The Lottery Puzzle and Pritchard's Safety Analysis of Knowledge

Duncan Pritchard's version of the safety analysis of knowledge has it that for all contingent propositions, p, S knows that p iff S believes that p, p is true, and (the “safety principle”) in most nearby worlds in which S forms his belief in the same way as in the actual world, S believes that p only if p is true. Among the other virtues claimed by Pritchard for this view is its supposed ability to solve a version of the lottery puzzle. In this paper, I argue that the safety analysis of knowledge in fact fails to solve the lottery puzzle. I also argue that a revised version of the safety principle recently put forward by Pritchard fares no better
Keywords Safety  Knowledge  Lottery Problem  Pritchard
Categories (categorize this paper)
DOI 10.5840/jpr_2009_3
 Save to my reading list
Follow the author(s)
My bibliography
Export citation
Find it on Scholar
Edit this record
Mark as duplicate
Revision history Request removal from index
Download options
PhilPapers Archive

Upload a copy of this paper     Check publisher's policy on self-archival     Papers currently archived: 15,865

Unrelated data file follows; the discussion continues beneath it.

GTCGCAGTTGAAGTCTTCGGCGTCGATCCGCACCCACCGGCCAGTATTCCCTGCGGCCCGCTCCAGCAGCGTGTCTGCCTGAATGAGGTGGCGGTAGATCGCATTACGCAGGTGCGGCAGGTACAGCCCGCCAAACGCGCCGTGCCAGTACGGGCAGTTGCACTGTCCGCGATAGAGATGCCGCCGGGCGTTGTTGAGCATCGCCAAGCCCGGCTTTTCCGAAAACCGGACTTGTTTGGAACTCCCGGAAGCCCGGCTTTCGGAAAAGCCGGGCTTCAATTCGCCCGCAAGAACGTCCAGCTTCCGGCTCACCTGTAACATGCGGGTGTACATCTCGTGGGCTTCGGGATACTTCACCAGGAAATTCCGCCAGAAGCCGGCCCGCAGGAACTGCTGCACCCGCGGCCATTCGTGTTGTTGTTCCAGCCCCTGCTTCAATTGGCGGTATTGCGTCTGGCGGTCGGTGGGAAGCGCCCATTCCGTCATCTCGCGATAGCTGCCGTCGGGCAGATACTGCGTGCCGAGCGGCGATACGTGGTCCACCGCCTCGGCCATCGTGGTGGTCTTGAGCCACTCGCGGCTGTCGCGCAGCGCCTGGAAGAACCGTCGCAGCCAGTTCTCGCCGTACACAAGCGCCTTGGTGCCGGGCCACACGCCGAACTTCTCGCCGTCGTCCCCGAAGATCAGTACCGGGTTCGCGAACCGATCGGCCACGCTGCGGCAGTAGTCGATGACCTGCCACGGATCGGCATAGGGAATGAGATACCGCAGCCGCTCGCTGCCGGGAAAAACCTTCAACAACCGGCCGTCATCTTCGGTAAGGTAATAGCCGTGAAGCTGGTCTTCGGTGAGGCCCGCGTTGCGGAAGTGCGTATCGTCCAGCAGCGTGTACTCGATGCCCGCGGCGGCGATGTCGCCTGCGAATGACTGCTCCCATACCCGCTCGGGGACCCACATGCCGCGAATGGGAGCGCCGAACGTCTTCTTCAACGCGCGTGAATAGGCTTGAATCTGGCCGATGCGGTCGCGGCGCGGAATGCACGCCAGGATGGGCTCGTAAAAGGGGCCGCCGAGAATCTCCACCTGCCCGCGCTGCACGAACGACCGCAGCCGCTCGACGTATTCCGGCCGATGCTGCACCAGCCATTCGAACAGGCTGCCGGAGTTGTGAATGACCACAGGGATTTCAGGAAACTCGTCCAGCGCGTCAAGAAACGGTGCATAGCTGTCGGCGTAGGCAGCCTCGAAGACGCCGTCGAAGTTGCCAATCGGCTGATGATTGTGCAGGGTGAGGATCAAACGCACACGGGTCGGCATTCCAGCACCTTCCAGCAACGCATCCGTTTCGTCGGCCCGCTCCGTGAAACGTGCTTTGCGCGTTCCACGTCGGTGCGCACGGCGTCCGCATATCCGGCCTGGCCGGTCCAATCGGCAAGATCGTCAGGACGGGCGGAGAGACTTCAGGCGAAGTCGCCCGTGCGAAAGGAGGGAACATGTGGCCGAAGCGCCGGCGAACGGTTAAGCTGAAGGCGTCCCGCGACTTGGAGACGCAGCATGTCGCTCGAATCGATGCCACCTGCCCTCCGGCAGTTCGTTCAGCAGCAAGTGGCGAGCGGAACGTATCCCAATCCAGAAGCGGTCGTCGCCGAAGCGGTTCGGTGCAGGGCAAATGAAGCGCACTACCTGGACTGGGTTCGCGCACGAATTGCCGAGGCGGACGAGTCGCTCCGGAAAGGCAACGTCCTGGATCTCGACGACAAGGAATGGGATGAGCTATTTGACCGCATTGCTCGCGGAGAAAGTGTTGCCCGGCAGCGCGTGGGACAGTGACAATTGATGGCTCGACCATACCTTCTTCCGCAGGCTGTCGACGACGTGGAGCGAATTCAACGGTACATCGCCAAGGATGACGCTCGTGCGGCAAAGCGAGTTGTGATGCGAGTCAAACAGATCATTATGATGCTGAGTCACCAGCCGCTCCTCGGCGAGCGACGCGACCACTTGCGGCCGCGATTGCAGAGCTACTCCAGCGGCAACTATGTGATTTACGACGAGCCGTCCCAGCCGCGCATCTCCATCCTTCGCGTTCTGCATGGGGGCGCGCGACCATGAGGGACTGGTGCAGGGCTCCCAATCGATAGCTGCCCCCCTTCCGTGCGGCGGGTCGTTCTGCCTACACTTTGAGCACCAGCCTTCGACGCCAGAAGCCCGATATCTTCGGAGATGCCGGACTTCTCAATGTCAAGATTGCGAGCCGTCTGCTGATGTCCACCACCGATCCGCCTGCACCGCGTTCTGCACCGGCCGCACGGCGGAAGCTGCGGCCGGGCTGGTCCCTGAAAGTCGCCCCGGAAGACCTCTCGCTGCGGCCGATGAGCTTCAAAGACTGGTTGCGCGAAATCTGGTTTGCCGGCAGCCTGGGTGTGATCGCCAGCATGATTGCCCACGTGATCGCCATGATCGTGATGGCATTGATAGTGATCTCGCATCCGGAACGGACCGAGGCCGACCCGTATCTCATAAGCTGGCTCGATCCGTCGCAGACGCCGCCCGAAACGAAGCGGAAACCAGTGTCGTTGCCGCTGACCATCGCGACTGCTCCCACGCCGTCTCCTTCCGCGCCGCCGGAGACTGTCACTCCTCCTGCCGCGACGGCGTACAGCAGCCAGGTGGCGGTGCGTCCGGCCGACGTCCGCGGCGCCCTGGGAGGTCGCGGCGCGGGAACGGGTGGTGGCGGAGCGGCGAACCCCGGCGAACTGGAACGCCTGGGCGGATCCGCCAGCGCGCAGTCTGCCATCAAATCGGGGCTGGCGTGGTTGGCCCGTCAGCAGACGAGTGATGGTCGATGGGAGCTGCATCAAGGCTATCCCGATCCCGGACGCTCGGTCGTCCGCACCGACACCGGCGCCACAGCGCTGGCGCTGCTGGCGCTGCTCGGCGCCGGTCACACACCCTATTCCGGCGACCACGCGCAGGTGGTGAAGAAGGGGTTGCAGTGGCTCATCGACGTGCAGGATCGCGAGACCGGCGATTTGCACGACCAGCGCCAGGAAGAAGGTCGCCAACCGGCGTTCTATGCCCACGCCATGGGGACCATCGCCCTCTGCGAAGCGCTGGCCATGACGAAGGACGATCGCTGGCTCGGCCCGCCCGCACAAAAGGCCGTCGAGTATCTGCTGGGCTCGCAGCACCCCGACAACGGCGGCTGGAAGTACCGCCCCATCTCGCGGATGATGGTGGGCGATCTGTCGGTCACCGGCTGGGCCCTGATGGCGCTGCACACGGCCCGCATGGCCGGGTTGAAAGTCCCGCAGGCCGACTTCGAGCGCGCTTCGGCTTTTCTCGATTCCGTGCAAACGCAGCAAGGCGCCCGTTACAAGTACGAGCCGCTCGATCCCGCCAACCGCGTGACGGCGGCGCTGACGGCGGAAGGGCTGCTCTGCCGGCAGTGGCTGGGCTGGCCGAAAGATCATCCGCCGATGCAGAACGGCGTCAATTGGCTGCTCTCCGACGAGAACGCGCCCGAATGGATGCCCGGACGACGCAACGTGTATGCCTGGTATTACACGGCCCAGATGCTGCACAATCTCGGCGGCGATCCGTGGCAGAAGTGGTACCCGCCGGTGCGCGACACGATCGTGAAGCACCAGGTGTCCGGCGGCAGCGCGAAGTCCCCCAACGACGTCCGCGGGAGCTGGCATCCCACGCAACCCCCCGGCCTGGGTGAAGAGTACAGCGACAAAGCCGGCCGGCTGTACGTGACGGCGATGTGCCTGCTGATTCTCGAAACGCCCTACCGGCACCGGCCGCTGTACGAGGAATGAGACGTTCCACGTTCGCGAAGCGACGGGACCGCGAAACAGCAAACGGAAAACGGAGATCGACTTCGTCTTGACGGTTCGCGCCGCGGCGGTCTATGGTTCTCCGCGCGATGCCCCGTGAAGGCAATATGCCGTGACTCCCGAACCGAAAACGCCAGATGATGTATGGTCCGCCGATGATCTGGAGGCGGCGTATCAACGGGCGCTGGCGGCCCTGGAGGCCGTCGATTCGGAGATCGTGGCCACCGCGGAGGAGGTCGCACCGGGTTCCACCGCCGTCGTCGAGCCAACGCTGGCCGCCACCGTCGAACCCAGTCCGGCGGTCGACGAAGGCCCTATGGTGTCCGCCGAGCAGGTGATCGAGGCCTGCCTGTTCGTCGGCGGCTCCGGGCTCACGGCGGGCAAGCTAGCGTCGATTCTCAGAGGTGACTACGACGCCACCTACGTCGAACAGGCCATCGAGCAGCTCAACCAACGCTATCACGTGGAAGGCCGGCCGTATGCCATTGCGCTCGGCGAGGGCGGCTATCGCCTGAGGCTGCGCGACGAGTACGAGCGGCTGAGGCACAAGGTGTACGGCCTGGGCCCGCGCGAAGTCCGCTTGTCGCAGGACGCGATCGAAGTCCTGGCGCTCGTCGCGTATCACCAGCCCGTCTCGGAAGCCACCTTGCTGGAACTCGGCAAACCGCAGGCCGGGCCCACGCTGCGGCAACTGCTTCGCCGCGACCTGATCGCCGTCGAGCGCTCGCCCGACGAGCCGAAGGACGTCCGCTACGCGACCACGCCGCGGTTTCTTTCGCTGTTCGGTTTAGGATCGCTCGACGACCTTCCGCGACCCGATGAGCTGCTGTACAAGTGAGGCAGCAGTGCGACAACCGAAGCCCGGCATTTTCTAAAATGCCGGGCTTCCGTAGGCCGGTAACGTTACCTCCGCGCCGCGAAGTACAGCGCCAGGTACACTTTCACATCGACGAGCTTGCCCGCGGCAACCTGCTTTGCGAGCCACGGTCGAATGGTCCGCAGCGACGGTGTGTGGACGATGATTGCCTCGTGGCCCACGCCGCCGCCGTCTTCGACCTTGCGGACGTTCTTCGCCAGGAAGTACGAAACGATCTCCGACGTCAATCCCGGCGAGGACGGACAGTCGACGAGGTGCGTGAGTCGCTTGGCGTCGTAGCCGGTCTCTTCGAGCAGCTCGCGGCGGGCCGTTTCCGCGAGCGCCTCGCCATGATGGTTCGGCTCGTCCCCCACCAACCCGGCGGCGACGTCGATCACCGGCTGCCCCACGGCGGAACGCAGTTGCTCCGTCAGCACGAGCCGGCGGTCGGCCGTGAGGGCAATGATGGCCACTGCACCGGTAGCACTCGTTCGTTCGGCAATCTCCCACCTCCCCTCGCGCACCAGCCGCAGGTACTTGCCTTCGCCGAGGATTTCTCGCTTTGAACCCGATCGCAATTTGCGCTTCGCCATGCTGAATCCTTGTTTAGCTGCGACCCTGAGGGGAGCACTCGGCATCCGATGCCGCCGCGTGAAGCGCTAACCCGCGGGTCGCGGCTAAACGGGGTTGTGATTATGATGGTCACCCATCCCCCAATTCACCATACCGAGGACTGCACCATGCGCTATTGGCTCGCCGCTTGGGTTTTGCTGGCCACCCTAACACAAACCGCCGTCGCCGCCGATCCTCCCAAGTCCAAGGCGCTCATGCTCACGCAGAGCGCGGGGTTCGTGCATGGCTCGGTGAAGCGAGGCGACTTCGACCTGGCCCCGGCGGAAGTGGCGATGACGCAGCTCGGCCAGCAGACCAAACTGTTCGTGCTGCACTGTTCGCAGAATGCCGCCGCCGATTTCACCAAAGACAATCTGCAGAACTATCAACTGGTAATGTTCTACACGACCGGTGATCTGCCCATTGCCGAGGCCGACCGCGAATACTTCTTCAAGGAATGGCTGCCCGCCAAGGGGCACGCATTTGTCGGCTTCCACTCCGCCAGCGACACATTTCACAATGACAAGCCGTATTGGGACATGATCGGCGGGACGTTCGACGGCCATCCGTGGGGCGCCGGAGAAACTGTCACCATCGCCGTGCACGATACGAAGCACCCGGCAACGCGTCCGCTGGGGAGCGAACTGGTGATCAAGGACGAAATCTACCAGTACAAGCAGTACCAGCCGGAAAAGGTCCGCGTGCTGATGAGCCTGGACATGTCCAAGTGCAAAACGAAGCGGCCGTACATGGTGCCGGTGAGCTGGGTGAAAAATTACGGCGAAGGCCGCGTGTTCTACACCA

External links
Setup an account with your affiliations in order to access resources via your University's proxy server
Configure custom proxy (use this if your affiliation does not provide a proxy)
Through your library
References found in this work BETA

No references found.

Add more references

Citations of this work BETA
Eugene Mills (2012). Lotteries, Quasi-Lotteries, and Scepticism. Australasian Journal of Philosophy 90 (2):335 - 352.

Add more citations

Similar books and articles

Monthly downloads

Added to index


Total downloads

36 ( #89,738 of 1,724,879 )

Recent downloads (6 months)

15 ( #48,570 of 1,724,879 )

How can I increase my downloads?

My notes
Sign in to use this feature

Start a new thread
There  are no threads in this forum
Nothing in this forum yet.